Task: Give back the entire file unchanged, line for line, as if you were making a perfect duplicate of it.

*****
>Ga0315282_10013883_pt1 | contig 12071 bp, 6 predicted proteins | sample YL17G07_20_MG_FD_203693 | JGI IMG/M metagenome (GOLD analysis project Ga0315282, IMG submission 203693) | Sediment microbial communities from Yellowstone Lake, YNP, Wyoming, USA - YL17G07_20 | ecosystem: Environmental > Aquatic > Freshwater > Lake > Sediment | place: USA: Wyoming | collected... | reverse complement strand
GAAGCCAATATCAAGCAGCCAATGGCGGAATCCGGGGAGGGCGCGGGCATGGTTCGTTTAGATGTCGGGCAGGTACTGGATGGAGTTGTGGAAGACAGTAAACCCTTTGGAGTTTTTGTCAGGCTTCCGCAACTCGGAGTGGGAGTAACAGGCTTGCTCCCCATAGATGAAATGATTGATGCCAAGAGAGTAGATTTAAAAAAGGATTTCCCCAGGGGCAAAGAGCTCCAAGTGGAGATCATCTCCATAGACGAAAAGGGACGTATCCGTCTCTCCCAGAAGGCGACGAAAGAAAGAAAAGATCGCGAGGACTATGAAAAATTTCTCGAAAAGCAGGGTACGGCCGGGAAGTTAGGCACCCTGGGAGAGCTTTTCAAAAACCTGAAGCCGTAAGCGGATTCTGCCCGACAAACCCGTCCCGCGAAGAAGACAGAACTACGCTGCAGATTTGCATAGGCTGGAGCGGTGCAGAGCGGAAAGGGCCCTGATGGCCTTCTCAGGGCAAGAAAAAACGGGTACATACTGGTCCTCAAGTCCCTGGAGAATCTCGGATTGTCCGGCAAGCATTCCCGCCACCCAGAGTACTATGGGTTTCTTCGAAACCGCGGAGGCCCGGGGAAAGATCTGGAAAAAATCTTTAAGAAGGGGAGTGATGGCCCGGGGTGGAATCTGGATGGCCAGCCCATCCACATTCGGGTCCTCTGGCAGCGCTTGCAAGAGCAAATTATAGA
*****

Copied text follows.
>Ga0315282_10013883_pt1 | contig 12071 bp, 6 predicted proteins | sample YL17G07_20_MG_FD_203693 | JGI IMG/M metagenome (GOLD analysis project Ga0315282, IMG submission 203693) | Sediment microbial communities from Yellowstone Lake, YNP, Wyoming, USA - YL17G07_20 | ecosystem: Environmental > Aquatic > Freshwater > Lake > Sediment | place: USA: Wyoming | collected... | reverse complement strand
GAAGCCAATATCAAGCAGCCAATGGCGGAATCCGGGGAGGGCGCGGGCATGGTTCGTTTAGATGTCGGGCAGGTACTGGATGGAGTTGTGGAAGACAGTAAACCCTTTGGAGTTTTTGTCAGGCTTCCGCAACTCGGAGTGGGAGTAACAGGCTTGCTCCCCATAGATGAAATGATTGATGCCAAGAGAGTAGATTTAAAAAAGGATTTCCCCAGGGGCAAAGAGCTCCAAGTGGAGATCATCTCCATAGACGAAAAGGGACGTATCCGTCTCTCCCAGAAGGCGACGAAAGAAAGAAAAGATCGCGAGGACTATGAAAAATTTCTCGAAAAGCAGGGTACGGCCGGGAAGTTAGGCACCCTGGGAGAGCTTTTCAAAAACCTGAAGCCGTAAGCGGATTCTGCCCGACAAACCCGTCCCGCGAAGAAGACAGAACTACGCTGCAGATTTGCATAGGCTGGAGCGGTGCAGAGCGGAAAGGGCCCTGATGGCCTTCTCAGGGCAAGAAAAAACGGGTACATACTGGTCCTCAAGTCCCTGGAGAATCTCGGATTGTCCGGCAAGCATTCCCGCCACCCAGAGTACTATGGGTTTCTTCGAAACCGCGGAGGCCCGGGGAAAGATCTGGAAAAAATCTTTAAGAAGGGGAGTGATGGCCCGGGGTGGAATCTGGATGGCCAGCCCATCCACATTCGGGTCCTCTGGCAGCGCTTGCAAGAGCAAATTATAGA